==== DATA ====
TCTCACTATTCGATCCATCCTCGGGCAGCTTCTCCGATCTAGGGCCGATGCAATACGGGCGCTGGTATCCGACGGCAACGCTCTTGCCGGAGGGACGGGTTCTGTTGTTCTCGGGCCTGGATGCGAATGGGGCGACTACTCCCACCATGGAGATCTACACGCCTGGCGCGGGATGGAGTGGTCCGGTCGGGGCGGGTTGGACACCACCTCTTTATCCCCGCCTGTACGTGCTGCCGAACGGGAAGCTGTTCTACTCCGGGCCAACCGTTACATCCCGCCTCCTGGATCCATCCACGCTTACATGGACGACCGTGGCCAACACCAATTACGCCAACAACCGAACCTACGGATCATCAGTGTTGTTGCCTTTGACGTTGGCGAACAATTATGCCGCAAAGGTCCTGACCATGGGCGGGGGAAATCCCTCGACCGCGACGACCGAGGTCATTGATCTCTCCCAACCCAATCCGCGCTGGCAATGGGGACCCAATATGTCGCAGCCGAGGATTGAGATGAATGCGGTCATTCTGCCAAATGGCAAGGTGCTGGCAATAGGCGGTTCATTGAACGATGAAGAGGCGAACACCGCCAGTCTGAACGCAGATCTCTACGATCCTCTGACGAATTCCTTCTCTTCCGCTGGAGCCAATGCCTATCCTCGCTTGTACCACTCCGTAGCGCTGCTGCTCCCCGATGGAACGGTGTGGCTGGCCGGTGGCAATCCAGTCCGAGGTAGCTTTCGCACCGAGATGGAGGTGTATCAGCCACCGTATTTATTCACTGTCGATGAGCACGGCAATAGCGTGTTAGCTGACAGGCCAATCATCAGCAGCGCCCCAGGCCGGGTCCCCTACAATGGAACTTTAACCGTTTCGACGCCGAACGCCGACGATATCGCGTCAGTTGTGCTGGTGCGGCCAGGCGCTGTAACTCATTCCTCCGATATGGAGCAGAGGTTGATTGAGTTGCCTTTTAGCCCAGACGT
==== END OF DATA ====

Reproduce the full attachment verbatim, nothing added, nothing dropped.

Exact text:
TCTCACTATTCGATCCATCCTCGGGCAGCTTCTCCGATCTAGGGCCGATGCAATACGGGCGCTGGTATCCGACGGCAACGCTCTTGCCGGAGGGACGGGTTCTGTTGTTCTCGGGCCTGGATGCGAATGGGGCGACTACTCCCACCATGGAGATCTACACGCCTGGCGCGGGATGGAGTGGTCCGGTCGGGGCGGGTTGGACACCACCTCTTTATCCCCGCCTGTACGTGCTGCCGAACGGGAAGCTGTTCTACTCCGGGCCAACCGTTACATCCCGCCTCCTGGATCCATCCACGCTTACATGGACGACCGTGGCCAACACCAATTACGCCAACAACCGAACCTACGGATCATCAGTGTTGTTGCCTTTGACGTTGGCGAACAATTATGCCGCAAAGGTCCTGACCATGGGCGGGGGAAATCCCTCGACCGCGACGACCGAGGTCATTGATCTCTCCCAACCCAATCCGCGCTGGCAATGGGGACCCAATATGTCGCAGCCGAGGATTGAGATGAATGCGGTCATTCTGCCAAATGGCAAGGTGCTGGCAATAGGCGGTTCATTGAACGATGAAGAGGCGAACACCGCCAGTCTGAACGCAGATCTCTACGATCCTCTGACGAATTCCTTCTCTTCCGCTGGAGCCAATGCCTATCCTCGCTTGTACCACTCCGTAGCGCTGCTGCTCCCCGATGGAACGGTGTGGCTGGCCGGTGGCAATCCAGTCCGAGGTAGCTTTCGCACCGAGATGGAGGTGTATCAGCCACCGTATTTATTCACTGTCGATGAGCACGGCAATAGCGTGTTAGCTGACAGGCCAATCATCAGCAGCGCCCCAGGCCGGGTCCCCTACAATGGAACTTTAACCGTTTCGACGCCGAACGCCGACGATATCGCGTCAGTTGTGCTGGTGCGGCCAGGCGCTGTAACTCATTCCTCCGATATGGAGCAGAGGTTGATTGAGTTGCCTTTTAGCCCAGACGT